Fitch downgrades Turkey’s sovereign debt by one notch

A money changer counts Turkish lira banknotes at a currency exchange office in Istanbul, Turkey, in this file photo taken on August 2, 2018. (REUTERS)
Updated 15 July 2019

Fitch downgrades Turkey’s sovereign debt by one notch

  • The country also continues to run the risk of US economic sanctions triggered by delivery of Russian missile components

WASHINGTON: Ratings agency Fitch on Friday downgraded Turkey’s sovereign debt by one notch to ‘BB-‘ with a negative outlook, after President Recep Tayyip Erdogan sacked the governor of the central bank.
The firing of Murat Cetinkaya last weekend for failing to follow government instructions “risks damaging already weak domestic confidence,” Fitch said in a statement. It also could jeopardize foreign investment, which the country needs and create “worsening economic outcomes.”
Erdogan has repeatedly railed against high interest rates and called for them to be lowered to stimulate growth.
He once called high rates the “mother and father of all evil.”
Turkey’s main interest rate is 24 percent after the bank under Cetinkaya made an aggressive rate hike of 625 basis points in September 2018, in reaction to a currency crisis in August.
Last month, Erdogan said the rate was “unacceptable,” promising to find a solution as soon as possible. But Fitch said the firing demonstrates Erdogan will not tolerate the need for a period of lower growth to choke off inflation which has averaged 10.3 percent over the past five years.
“The president has regularly expressed unorthodox views on the relationship between interest rates and inflation, and has indicated the governor was replaced because he did not follow government instruction on interest rates,” Fitch said.
It also “highlights a deterioration in institutional independence and economic policy coherence and credibility.”
The country also continues to run the risk of US economic sanctions triggered by delivery of Russian missile components, the agency said, which could provide another hit to confidence in the economy.


Huawei given 90 days to buy from US suppliers

Trader Tommy Kalikas works on the floor of the New York Stock Exchange, Monday, Aug. 19, 2019. (AP)
Updated 20 August 2019

Huawei given 90 days to buy from US suppliers

  • Shortly after blacklisting the company in May, the Commerce Department initially allowed Huawei to purchase some American-made goods in a move aimed at minimizing disruption for its customers

WASHINGTON: US Commerce Secretary Wilbur Ross said Monday the US government will extend a reprieve given to Huawei Technologies that permits the Chinese firm to buy supplies from US companies so that it can service existing customers, even as nearly 50 of its units were being added to a US economic blacklist.
The “temporary general license,” due to expire on Monday, will be extended for Huawei for 90 days, he told Fox Business Network Monday, confirming an expected decision first reported Friday by Reuters. He also said he was adding 46 Huawei affiliates to the Entity List, raising the total number to more than 100 Huawei entities that are covered by the restrictions.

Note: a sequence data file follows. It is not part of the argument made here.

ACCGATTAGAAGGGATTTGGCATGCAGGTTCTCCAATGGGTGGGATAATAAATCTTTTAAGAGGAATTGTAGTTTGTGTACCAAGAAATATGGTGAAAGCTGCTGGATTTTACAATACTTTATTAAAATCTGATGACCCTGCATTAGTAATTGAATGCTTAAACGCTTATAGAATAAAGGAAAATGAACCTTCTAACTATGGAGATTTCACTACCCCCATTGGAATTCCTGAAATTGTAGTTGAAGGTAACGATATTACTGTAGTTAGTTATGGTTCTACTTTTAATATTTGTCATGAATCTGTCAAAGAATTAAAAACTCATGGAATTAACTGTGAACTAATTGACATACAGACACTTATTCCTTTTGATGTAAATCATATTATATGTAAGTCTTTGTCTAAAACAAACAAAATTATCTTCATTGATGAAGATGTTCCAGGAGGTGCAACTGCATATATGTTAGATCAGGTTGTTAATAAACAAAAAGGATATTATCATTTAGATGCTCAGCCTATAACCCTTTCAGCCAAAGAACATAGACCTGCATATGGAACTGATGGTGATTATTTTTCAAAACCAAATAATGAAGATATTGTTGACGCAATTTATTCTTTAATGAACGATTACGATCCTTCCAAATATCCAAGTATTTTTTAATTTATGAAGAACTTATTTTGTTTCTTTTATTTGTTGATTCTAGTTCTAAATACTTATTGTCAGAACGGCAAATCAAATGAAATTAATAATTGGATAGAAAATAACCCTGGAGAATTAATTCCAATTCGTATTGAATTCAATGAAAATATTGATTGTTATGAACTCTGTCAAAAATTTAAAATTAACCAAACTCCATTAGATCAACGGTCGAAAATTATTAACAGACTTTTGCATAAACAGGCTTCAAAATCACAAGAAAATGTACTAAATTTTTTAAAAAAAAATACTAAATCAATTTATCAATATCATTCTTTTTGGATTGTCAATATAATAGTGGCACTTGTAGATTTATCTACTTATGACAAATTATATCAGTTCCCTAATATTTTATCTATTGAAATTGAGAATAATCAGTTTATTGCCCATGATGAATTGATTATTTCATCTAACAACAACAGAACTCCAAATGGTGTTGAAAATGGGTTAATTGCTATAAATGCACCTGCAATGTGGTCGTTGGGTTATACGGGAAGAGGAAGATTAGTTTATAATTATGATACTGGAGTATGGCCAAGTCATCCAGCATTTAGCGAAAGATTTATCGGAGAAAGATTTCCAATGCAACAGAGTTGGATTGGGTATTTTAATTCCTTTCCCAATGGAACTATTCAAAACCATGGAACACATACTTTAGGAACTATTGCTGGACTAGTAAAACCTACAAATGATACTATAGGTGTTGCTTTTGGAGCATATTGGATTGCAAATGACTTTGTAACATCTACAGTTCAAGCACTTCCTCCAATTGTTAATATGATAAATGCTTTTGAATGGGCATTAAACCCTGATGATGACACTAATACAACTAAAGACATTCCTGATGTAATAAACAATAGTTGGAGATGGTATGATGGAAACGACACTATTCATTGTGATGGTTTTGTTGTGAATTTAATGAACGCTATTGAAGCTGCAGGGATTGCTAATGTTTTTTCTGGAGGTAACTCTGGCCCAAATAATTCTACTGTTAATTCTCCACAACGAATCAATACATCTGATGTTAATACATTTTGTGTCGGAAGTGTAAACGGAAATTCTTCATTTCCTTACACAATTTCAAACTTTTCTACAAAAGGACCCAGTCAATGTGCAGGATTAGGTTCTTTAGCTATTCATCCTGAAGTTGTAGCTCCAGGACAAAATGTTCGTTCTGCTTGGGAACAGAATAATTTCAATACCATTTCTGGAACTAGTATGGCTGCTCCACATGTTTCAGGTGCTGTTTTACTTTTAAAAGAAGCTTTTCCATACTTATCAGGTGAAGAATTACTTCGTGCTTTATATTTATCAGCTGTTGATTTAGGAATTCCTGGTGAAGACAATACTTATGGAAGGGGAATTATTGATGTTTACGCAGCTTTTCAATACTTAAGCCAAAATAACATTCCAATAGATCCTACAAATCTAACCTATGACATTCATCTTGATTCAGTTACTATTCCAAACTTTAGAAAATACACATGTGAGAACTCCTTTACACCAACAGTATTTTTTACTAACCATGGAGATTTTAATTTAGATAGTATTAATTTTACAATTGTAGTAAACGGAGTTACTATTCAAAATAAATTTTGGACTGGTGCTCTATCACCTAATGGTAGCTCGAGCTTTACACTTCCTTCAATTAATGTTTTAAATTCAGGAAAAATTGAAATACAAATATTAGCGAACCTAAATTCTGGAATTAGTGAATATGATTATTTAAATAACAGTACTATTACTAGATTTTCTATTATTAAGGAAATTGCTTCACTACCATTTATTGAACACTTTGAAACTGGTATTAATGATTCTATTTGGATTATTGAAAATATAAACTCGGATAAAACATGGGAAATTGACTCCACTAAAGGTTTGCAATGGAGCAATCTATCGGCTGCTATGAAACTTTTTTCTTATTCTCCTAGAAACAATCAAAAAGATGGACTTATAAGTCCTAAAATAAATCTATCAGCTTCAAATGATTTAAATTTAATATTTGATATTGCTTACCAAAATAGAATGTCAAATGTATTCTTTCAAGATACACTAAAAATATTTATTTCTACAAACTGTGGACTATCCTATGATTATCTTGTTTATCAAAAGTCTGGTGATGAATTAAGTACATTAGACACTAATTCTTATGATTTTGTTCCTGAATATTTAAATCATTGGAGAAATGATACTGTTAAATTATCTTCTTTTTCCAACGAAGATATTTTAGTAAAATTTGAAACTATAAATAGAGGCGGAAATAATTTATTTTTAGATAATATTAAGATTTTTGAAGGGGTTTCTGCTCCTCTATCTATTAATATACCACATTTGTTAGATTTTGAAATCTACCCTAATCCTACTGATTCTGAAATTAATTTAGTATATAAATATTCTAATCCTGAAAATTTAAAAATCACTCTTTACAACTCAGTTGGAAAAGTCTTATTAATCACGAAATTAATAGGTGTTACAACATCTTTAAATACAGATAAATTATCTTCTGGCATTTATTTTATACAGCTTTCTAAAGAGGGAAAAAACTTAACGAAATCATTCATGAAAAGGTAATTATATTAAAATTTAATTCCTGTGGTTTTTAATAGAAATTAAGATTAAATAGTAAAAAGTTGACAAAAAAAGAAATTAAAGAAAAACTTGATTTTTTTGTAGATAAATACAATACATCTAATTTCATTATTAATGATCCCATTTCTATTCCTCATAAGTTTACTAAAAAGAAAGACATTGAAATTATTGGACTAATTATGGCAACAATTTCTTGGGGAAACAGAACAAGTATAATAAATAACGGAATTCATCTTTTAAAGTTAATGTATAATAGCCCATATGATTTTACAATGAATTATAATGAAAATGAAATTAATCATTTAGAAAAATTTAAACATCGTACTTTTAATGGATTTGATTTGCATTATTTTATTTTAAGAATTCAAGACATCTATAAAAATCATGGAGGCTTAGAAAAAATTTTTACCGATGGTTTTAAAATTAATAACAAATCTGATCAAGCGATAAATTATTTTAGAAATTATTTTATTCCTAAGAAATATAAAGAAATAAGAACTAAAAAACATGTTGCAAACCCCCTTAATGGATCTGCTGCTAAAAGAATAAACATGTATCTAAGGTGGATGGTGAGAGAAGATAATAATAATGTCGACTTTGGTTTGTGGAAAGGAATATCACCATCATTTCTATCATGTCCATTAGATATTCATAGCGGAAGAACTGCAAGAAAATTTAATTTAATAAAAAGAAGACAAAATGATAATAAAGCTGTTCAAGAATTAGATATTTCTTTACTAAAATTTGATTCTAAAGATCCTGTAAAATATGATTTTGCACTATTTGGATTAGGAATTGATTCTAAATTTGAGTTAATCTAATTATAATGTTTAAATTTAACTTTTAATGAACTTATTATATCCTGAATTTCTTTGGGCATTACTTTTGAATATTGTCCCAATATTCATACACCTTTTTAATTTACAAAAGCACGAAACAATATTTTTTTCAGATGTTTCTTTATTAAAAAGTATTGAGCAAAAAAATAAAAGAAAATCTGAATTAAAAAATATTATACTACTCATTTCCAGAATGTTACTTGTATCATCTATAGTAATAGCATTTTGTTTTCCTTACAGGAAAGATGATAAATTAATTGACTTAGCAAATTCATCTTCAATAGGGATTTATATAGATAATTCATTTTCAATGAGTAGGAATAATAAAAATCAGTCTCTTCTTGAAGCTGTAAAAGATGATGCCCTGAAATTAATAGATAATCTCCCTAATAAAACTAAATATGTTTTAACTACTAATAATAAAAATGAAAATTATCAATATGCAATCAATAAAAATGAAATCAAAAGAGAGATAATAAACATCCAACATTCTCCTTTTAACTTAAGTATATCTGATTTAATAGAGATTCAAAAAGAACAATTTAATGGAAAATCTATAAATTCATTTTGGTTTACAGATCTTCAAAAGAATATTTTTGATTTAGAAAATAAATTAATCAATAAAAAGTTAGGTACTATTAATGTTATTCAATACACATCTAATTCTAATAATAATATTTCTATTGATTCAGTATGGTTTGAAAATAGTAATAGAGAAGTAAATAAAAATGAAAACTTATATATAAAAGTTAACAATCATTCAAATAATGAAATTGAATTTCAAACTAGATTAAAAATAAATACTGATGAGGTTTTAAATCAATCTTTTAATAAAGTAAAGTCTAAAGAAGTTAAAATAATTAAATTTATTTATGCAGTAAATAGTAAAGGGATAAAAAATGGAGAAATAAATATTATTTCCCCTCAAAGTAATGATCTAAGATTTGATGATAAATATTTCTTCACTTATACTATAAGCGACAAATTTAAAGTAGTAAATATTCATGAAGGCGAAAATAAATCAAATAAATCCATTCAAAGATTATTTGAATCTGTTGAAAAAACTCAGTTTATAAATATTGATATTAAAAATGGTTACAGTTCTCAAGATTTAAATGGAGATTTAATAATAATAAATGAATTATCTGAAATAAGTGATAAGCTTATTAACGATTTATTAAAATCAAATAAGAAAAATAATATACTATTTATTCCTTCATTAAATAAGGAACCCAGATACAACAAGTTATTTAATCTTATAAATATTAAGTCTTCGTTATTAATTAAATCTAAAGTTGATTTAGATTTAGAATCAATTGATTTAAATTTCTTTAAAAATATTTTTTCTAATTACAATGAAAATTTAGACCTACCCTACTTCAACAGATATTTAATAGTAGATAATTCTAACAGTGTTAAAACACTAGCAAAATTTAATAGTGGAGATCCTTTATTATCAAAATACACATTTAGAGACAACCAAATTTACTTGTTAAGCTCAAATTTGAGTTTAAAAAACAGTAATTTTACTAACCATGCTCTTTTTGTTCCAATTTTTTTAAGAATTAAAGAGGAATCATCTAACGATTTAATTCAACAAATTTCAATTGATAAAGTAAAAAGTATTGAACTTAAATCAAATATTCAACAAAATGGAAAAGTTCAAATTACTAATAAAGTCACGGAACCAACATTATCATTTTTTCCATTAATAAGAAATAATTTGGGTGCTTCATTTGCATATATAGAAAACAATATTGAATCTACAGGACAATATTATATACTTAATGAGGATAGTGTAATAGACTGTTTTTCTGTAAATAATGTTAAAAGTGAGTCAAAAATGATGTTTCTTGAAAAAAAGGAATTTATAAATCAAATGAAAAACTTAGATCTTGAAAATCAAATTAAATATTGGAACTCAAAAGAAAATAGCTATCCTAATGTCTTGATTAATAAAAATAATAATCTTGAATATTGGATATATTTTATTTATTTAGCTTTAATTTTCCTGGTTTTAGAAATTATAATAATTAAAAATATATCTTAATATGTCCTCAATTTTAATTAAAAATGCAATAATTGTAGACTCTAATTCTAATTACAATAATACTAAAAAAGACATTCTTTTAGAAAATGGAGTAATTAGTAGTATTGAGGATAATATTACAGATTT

Ross said the extension was to aid US customers, many of which operate networks in rural America.
“We’re giving them a little more time to wean themselves off,” Ross said.
Shortly after blacklisting the company in May, the Commerce Department initially allowed Huawei to purchase some American-made goods in a move aimed at minimizing disruption for its customers.
The extension, through Nov. 19, renews an agreement continuing the Chinese company’s ability to maintain existing telecommunications networks and provide software updates to Huawei handsets.
Asked what will happen in November to US companies, Ross said: “Everybody has had plenty of notice of it, there have been plenty of discussions with the president.”
When the Commerce Department blocked Huawei from buying US goods earlier this year, it was seen as a major escalation in the Sino-US trade war.
The US government blacklisted Huawei, alleging the Chinese company is involved in activities contrary to national security or foreign policy interests.

BACKGROUND

The US blacklisted Huawei, alleging the Chinese company was involved in activities contrary to national security or foreign policy interests.

As an example, the blacklisting order cited a pending federal criminal case concerning allegations Huawei violated US sanctions against Iran. Huawei has pleaded not guilty in the case.

The order noted that the indictment also accused Huawei of “deceptive and obstructive acts.”
At the same time the US says Huawei’s smartphones and network equipment could be used by China to spy on Americans, allegations the company has repeatedly denied.
Huawei, the world’s largest telecommunications equipment maker, is still prohibited from buying American parts and components to manufacture new products without additional special licenses.
Many Huawei suppliers have requested the special licenses to sell to the firm. Ross told reporters late last month he had received more than 50 applications, and that he expected to receive more. He said on Monday that there were no “specific licenses being granted for anything.”